Table 2.0: ASTRO; Result of Foreign Exchange Risk Management
Cash Flow due to Operating Activities
Net Effect of Currency Translation on Cash and Cash Equivalents
Gain on Realisation of Foreign Forward Contracts
However, hedging of foreign exchange does not always yield a positive result, as illustrated in the case of AirAsia, one of the leading budget airlines in Asia. AirAsia like many international airlines used a technique refered to as fuel hedging, this allows the airline to purchase fuel at a price fixed at an earlier date despite an increase in the fuel price. During the fuel crisis of 2007-2008 when prices rose to over US$150/barrel, AirAsia made a significant loss as it had hedged for fuel prices not to exceed US$90/barrel and as a result AirAsia recorded its first ever full year loss of RM471.7 million for the year ended 31st December 2008, despite achieving a growth of 36.6% in revenue. This led to the removal of all hedges on fuel prices and AirAisa declared itself as ‘completely unghedged’. Although AirAsia intends to re-introduce fuel hedging in 2011, for now it deals in spot prices for its fuel. (Leong, 2009) (Ooi, 2008)
Multinationals are exposed to various kinds of risks, which includes the foreign exchange risk. This risk which is as a result of exchange rate volatility is said to have a pervasive impact on the profitability and certainty of a MNC. Globally, multinationals face translation, transaction and economic risks due to the frenzied system of floating exchange rates. To avoid the adverse effects of these risks, multinationals often take measures which although do not entirely eliminate the losses; they do enable the firms to minimize the losses. Hedging is very common risk management tool used by multinationals and has often resulted in positive results when used after a correct analysis of the exposure is made. Despite its advantages, not all multinationals around the globe decide to manage their risks in this way. The objectives behind foreign exchange risk management and the techniques used to manage are seen to differ across regions.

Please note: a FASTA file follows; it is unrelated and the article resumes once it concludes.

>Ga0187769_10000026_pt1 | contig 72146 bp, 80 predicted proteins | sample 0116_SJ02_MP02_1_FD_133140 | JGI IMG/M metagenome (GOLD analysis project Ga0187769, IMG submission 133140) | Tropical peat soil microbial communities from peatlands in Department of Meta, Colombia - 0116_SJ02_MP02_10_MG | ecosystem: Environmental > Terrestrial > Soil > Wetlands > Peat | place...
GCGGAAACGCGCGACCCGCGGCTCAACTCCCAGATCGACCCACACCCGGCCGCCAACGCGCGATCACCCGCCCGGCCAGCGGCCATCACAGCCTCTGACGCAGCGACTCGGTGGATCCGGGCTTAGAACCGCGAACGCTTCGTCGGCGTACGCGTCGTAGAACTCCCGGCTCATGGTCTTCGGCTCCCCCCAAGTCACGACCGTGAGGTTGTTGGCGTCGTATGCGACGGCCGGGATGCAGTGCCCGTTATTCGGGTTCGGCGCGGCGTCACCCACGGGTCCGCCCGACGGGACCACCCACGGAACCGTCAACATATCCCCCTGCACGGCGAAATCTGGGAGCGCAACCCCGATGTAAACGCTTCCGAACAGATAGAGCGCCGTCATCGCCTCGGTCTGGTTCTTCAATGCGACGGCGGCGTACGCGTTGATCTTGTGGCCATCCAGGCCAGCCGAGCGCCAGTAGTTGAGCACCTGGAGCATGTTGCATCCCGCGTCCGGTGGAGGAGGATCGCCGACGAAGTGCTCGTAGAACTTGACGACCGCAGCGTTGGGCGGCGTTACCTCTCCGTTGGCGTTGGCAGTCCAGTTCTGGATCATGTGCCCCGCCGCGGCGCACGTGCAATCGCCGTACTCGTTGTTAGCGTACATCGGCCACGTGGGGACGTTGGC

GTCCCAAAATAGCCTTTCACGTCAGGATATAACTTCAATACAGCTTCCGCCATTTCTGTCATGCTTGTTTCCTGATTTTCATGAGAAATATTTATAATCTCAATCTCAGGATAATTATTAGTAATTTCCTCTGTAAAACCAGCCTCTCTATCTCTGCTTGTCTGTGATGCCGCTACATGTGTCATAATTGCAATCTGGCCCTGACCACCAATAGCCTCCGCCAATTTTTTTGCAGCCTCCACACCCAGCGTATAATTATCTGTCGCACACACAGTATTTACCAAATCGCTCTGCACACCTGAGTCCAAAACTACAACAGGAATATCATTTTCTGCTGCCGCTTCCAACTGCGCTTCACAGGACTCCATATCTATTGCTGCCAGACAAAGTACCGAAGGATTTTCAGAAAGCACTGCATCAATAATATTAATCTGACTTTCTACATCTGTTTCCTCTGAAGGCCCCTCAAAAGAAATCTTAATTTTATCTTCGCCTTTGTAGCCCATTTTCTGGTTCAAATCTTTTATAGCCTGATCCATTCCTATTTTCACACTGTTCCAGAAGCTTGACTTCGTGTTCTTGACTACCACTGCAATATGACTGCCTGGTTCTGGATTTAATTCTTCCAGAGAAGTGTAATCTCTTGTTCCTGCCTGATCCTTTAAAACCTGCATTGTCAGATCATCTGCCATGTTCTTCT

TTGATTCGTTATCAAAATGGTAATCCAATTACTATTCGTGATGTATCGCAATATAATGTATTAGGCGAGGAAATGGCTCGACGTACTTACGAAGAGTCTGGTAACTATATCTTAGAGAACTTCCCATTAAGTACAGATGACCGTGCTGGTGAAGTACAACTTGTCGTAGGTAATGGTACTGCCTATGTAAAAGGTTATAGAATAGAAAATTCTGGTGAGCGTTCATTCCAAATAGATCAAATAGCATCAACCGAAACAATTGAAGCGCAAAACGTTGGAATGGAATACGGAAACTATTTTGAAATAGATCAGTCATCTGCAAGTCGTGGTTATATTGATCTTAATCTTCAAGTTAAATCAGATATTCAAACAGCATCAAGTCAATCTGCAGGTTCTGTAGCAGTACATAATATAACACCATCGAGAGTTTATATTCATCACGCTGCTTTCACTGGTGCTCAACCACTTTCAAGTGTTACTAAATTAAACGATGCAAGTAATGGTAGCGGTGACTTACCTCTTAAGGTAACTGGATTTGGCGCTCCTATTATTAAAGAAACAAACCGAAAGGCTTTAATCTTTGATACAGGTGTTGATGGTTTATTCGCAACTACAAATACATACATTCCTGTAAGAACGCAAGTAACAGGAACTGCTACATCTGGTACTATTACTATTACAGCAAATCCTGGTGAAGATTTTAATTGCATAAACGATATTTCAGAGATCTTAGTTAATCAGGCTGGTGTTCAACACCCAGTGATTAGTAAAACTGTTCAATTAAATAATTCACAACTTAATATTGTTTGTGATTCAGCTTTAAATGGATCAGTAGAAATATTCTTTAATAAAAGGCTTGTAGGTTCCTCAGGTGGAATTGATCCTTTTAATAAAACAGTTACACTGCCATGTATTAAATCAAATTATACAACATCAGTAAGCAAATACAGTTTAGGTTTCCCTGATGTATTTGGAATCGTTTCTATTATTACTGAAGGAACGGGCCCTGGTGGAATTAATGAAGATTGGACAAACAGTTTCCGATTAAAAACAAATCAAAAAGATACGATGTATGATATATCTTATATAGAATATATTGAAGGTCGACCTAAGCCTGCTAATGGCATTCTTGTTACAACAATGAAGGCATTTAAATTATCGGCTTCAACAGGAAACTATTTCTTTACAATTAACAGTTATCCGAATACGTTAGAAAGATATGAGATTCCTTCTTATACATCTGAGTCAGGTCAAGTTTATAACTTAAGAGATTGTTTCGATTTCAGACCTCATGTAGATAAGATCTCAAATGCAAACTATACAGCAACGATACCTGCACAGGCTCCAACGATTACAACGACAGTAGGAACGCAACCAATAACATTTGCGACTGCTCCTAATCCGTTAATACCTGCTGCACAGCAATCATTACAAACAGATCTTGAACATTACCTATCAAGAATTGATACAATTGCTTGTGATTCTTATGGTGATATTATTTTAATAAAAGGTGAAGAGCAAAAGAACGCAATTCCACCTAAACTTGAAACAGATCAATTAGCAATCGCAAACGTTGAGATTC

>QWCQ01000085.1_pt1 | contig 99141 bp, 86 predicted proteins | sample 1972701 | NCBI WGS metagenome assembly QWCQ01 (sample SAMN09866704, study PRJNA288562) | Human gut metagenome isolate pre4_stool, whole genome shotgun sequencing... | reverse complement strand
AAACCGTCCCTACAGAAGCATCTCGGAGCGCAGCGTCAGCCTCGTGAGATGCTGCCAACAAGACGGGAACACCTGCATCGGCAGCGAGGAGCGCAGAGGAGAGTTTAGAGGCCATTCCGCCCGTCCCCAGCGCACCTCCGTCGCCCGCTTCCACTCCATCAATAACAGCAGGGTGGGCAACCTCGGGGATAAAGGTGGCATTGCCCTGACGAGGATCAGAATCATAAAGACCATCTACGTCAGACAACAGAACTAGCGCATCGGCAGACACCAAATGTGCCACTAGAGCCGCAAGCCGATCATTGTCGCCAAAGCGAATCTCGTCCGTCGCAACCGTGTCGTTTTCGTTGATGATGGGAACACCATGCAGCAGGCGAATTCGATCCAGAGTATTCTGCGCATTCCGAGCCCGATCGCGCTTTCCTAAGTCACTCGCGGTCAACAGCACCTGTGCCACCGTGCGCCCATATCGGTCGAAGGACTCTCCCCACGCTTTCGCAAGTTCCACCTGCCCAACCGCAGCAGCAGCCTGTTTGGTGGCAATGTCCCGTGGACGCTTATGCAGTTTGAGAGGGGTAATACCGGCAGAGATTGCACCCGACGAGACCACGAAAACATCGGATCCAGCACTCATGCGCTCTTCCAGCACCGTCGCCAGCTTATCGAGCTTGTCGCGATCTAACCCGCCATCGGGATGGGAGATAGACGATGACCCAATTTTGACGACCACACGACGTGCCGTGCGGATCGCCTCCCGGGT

In the case of Malaysian multinationals, foreign exchange risk management is deemed to be at a lower level relative to their counterparts globally. Until recently, majority of the Malaysian multinationals were not actively managing these risks. The Asian financial crisis in the late 1990’s had a significant effect on their stance and the level of foreign exchange risk management amongst Malaysian multinationals has since increased considerably.